Basic Knives and Their Uses
Paring Knife: There are four common styles of paring knives: bird's beak, sheep's foot, clip point, and spear point. A bird's beak or sheep's foot is used for delicate pepper rings finely sliced, or slivered olives or cherries. A clip point is used for eyeing potatoes, seeding, peeling, and pitting. A spear point can be used to remove corn from the cob, break up heads of lettuce or cabbage, peel fruit or vegetables, cut beans, etc.
Utility Knife: A sharp 4-6" utility knife is most efficient for slicing non-solid fruits and vegetables, such as tomatoes or squash. For acidic fruits, a stainless steel blade is preferred. A utility knife is useful for cutting large melon rings, cutting heads of lettuce into wedges, preparing cabbage for shredding, halving citrus oranges, etc.
Boning Knife: Many cooks use a 5" to 8" boning knife to simplify carving and get extra servings by boning out a roast when it is partially cooked. For boning roasts, whole hams, lamb legs, veal legs, and filleting fish, a narrow flexible blade is best. The wider stiff blade is used for cutting raw meat and many other trimming operations on less thick cuts of meat.
Butcher, Cimeter, and Cleaver: The butcher and cimeter knives can be used for dicing salt pork, cubing cooled meats, cutting steaks, or trimming raw meat. Many cooks use the narrow cimeter for fish filets. The cleaver is used for opening lobsters, cutting poultry, and joints.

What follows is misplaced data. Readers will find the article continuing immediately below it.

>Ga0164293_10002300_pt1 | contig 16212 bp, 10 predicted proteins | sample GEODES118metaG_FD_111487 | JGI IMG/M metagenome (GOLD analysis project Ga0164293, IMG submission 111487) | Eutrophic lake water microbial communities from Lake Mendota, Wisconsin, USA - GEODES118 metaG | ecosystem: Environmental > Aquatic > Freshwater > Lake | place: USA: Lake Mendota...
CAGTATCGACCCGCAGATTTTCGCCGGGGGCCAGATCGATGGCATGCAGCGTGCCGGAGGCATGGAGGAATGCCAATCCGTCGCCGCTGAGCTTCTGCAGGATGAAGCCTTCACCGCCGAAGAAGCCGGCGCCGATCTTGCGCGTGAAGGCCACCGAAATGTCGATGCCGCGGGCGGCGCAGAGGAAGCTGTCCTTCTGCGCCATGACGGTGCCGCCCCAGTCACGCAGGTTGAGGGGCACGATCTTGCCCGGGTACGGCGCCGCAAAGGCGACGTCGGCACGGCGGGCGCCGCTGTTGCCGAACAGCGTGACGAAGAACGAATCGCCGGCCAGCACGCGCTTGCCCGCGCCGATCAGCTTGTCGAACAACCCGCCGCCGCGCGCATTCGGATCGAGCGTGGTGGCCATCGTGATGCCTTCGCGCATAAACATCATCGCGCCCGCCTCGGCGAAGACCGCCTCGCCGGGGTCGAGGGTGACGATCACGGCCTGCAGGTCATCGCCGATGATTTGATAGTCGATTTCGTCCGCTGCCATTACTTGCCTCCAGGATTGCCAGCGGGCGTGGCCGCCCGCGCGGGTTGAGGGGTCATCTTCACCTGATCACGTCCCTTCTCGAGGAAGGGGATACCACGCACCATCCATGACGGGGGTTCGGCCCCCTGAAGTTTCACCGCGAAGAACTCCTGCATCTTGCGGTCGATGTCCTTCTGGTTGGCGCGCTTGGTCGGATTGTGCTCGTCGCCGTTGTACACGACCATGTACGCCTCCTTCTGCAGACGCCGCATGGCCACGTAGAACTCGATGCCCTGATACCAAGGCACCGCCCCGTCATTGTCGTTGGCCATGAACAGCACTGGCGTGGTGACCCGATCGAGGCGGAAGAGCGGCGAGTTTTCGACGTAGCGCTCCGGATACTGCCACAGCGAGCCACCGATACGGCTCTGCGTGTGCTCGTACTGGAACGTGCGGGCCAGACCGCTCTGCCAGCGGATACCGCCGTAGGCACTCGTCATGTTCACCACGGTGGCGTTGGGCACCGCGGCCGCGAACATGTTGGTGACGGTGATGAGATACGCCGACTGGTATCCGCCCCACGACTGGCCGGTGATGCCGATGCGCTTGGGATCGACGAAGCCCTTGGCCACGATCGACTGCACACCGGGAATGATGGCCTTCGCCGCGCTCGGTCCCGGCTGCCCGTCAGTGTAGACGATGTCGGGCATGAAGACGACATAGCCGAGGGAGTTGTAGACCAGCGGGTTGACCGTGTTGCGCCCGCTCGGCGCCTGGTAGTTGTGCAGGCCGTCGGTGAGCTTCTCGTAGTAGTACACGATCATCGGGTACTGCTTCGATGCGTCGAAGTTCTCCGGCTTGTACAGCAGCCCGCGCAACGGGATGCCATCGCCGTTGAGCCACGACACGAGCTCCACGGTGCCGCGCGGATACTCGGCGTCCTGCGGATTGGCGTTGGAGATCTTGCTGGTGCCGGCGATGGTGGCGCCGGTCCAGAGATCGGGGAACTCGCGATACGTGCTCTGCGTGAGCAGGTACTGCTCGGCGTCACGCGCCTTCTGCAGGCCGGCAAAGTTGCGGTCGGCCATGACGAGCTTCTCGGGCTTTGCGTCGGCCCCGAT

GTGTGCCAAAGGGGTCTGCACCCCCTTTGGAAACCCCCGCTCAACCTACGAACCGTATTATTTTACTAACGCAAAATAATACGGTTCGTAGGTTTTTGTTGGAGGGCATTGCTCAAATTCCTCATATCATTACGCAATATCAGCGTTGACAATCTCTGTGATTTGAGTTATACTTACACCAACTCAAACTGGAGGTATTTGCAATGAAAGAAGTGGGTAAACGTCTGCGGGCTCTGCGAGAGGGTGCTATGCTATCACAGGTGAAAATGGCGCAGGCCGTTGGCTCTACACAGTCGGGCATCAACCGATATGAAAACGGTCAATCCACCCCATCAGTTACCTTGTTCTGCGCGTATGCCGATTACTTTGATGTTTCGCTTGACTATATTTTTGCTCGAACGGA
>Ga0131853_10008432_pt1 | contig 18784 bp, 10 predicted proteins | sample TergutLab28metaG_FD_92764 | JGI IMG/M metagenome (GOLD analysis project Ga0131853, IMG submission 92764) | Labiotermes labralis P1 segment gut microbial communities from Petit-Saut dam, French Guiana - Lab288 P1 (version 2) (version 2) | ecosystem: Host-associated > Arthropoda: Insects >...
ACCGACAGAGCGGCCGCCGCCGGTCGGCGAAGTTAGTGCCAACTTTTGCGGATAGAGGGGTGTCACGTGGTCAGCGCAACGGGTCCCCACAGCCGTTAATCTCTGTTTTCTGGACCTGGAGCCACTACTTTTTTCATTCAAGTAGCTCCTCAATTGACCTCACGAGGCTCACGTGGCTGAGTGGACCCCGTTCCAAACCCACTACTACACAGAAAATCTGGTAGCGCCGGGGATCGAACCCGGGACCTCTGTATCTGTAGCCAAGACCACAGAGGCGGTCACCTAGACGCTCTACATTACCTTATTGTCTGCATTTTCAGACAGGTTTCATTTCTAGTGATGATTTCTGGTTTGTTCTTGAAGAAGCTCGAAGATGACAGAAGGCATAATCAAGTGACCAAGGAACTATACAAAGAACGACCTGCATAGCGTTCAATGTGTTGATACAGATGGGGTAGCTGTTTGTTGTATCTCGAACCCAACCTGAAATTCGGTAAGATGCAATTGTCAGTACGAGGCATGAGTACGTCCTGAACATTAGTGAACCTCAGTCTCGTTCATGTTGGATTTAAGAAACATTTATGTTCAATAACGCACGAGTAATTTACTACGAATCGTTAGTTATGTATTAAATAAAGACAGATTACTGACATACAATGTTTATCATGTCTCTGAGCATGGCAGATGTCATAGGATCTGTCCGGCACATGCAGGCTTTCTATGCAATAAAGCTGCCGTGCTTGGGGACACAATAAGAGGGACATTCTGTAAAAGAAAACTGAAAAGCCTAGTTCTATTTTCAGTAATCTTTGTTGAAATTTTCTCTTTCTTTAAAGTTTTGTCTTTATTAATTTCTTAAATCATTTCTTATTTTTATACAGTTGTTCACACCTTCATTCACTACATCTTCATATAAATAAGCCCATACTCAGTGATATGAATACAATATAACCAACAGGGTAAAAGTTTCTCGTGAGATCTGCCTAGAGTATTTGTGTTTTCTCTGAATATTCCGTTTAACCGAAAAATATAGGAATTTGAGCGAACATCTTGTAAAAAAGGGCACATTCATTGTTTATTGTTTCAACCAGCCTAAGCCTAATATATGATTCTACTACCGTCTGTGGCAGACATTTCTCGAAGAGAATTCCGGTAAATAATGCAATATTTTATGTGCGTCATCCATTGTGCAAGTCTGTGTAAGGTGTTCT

Chef's Knife: The 6" to 12" chef's knife has more uses than any other single knife in the kitchen. The blade is wide at the handle and tapers to a point. The wide design protects knuckles when dicing or mincing celery, onions, nut meats, parsley, peppers, etc. This knife is used for carving hot roasts as well.
Slicers and Carvers: The most important carving knife is the roast beef slicer, most often used to carve rounds, boneless roasts, boiled briskets, pot roasts, butt roasts, and standing rib roasts. The narrow meat slicer is used to slice ham, fish, or leftover cold roasts of all kinds. The wide, stiff blade does a better job on hot meats, whereas the narrow, more flexible blade cuts cold meat and fish more efficiently.
Serrations (Wavy Edge): The serrated edge knife is traditionally used to cut an item with a crust or skin which is soft on the inside such as bread or a tomato.
Granton Edge: The grooves on the side of the blade fill with the fat and juices of the product being sliced, allowing for thin and even cuts without tearing or shredding the meat. This knife is also good for fish, keeping the fish from sticking to the knife.